Software licenses are agreements between suppliers and customers about the guidelines for use and distribution of software. Effective software license management allows organizations to maintain an accurate software inventory to improve accountability, security, and compliance.
In fiscal year (FY) 2016, the U.S. Postal Service’s Information Technology (IT) spent about $174 million on software licenses. Two groups are responsible for acquiring and managing these licenses: IT Software and IT Acquisition Support. The IT Software group within Supply Management is responsible for acquiring software and providing contract support and the IT Acquisition Support group within IT is responsible for software license management.
The Postal Service uses supplier contracts to purchase software licenses. Each IT software contract requires a specific provision related to system integrity and IT-related clauses based on the type of contract. Contracting officers (CO) in the IT Software group are required to incorporate the provision and clauses into software contracts.
The Postal Service has recognized the need to improve its ability to identify, document, configure, and manage software licenses throughout their lifecycle. In July 2015, the Postal Service approved an investment of about $35 million for a software asset management program, which includes software discovery, centralized inventory license management, and a new IT Asset Management group within IT with the responsibility for making strategic software-related decisions.
Our objective was to determine whether the Postal Service’s software license management program is functioning according to Postal Service standards and industry best practices.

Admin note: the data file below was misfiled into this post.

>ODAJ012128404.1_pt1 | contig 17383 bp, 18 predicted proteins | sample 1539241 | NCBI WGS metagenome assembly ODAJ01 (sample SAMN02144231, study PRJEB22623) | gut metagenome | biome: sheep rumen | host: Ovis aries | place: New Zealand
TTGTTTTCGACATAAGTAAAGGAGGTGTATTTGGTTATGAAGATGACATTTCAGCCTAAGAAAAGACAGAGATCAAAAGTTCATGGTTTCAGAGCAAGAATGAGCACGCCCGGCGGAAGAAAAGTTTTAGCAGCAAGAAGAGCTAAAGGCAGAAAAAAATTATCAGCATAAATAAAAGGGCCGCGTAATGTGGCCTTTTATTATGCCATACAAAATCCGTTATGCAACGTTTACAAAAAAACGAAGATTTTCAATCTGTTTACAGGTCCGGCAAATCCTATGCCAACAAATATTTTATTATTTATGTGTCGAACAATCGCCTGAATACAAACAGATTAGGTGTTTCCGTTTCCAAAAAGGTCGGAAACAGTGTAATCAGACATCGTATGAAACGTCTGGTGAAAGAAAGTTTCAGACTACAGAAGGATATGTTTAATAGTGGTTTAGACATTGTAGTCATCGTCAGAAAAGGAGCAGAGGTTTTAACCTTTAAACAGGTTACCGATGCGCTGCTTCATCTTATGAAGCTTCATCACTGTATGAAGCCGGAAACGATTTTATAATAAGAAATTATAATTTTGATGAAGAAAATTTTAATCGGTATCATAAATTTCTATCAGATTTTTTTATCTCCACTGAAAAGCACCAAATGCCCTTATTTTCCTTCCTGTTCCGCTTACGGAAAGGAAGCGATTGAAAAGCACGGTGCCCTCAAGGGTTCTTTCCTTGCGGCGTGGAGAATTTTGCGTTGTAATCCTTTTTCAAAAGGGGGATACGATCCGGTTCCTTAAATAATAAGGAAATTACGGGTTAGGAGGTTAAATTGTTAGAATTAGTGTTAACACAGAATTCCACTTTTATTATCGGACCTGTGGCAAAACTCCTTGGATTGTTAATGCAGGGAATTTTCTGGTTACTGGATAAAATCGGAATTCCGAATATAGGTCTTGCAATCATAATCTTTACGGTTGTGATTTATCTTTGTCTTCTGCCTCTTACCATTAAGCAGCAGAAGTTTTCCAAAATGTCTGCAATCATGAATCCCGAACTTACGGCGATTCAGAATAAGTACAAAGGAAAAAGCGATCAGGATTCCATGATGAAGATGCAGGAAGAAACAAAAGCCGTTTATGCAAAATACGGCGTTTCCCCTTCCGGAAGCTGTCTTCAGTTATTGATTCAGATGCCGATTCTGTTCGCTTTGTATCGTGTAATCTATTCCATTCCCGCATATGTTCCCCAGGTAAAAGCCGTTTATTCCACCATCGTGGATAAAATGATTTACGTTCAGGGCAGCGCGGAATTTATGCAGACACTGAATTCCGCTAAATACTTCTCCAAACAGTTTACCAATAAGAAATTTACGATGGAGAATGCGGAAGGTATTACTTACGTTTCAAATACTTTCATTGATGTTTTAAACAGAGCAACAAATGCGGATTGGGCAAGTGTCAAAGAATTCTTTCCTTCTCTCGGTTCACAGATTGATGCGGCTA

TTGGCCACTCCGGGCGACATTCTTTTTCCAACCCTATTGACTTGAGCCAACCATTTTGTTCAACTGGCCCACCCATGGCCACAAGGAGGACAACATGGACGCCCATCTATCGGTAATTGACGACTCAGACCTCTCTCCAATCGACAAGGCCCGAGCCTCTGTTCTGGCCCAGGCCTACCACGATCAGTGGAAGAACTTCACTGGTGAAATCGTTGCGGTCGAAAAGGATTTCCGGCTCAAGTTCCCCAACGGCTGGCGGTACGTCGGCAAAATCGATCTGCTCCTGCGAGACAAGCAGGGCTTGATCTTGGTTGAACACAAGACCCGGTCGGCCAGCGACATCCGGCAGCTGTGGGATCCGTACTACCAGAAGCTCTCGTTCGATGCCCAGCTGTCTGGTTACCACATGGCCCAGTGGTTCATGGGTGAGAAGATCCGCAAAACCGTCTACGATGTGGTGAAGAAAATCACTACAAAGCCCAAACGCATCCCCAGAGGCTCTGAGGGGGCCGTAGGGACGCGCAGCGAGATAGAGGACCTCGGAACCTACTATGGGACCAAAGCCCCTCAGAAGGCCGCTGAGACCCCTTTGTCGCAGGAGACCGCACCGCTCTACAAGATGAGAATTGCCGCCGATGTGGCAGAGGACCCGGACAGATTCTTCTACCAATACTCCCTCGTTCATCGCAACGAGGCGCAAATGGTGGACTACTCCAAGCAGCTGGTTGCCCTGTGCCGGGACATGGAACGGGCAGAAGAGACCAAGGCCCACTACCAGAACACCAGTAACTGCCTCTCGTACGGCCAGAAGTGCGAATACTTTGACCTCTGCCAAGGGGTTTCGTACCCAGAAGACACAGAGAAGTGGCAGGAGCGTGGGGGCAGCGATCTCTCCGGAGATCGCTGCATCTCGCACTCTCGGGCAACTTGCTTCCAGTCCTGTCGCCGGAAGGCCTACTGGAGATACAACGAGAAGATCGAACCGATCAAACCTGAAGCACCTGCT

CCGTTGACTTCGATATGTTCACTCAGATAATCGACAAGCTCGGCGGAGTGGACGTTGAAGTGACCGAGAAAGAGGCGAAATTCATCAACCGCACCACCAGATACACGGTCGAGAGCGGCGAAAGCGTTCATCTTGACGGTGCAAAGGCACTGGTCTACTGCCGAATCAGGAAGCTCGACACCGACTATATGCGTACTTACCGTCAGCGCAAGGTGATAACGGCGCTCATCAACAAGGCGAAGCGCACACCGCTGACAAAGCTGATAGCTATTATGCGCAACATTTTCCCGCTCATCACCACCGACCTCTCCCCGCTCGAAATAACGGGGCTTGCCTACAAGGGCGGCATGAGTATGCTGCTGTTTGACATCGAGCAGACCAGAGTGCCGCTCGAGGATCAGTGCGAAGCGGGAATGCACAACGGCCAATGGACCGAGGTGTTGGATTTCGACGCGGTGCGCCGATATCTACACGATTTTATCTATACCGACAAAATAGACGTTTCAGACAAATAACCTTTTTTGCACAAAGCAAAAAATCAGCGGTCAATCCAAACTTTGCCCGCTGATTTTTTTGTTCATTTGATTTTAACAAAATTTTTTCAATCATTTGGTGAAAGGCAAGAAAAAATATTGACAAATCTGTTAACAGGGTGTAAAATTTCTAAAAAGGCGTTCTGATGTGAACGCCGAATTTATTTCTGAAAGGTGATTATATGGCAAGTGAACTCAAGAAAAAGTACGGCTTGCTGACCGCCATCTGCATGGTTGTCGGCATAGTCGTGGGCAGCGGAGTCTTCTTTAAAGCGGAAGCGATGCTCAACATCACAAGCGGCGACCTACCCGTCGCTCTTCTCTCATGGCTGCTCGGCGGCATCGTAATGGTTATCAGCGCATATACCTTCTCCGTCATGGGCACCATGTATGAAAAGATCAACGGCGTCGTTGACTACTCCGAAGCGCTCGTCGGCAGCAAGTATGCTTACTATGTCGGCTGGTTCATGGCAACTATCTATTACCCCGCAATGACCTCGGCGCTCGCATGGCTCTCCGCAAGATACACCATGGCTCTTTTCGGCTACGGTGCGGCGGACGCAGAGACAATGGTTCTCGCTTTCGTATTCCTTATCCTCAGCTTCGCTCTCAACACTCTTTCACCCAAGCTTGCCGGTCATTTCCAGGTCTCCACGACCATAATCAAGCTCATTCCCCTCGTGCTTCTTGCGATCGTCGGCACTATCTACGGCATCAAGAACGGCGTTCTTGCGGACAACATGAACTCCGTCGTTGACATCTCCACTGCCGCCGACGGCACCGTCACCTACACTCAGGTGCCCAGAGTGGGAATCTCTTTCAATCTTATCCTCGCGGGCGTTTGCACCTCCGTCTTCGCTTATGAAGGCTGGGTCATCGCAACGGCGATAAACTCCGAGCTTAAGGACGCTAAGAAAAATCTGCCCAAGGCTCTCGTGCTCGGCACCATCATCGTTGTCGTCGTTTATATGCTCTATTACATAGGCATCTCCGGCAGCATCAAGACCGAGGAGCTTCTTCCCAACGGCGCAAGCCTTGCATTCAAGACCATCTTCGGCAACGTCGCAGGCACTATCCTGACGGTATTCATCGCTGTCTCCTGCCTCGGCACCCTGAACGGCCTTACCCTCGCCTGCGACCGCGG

What the OIG Found
The Postal Service is in the process of implementing an initiative to enhance its software license management program. Planning for this effort began in FY 2014. After delays, it is now estimated to be completed by March 2020. Meanwhile, the current program is not functioning in compliance with Postal Service policies and does not reflect industry best practices. For example, the Postal Service does not have a comprehensive enterprise-wide software license inventory that uses automated discovery and inventory tools and metrics.
We also judgmentally selected seven out of 263 active software contracts as of March 2017, where the supplier had multiple contracts and supported enterprise-wide software licenses. We found that the required provision and certain clauses were not always included.
This occurred because management has been focused on implementing cyber security-related enhancements across the organization. In addition, there have been significant personnel changes since the investment approval, which has delayed the establishment of a centralized software license management program.
According to management, this occurred because Supply Management’s IT Software group has experienced challenges related to staffing levels and retaining an experienced contracting workforce. New personnel were not aware of the requirements for having IT-related provisions and clauses in software contracts.
Without a fully implemented centrally managed software license program, the Postal Service cannot readily track and analyze software license usage across the organization to ensure that it is not purchasing unnecessary software licenses and that its software license agreements are in compliance. This could result in purchasing of unneeded licenses, missed opportunities for volume pricing, or penalties for non-compliance with software license agreements. In FY 2015, the Postal Service paid a $26.8 million penalty to a supplier due to inappropriate software license usage for two applications.
Without the required provision and clauses, Postal Service operating systems could lack protection against compromise or degraded integrity of the operating system. In addition, data could be at risk for potential exposure. Finally, the Postal Service’s liability amount could be higher in the event of a contractual dispute and there would be no remedy for unauthorized use of disclosed Postal Service data.
What the OIG Recommended
We recommended management complete implementation of the centrally managed software license program. Management should also modify current IT software contracts that do not include the required IT-related provision and clauses. In addition, management should implement a process to ensure that future IT software contracts include the required IT-related provision and clauses.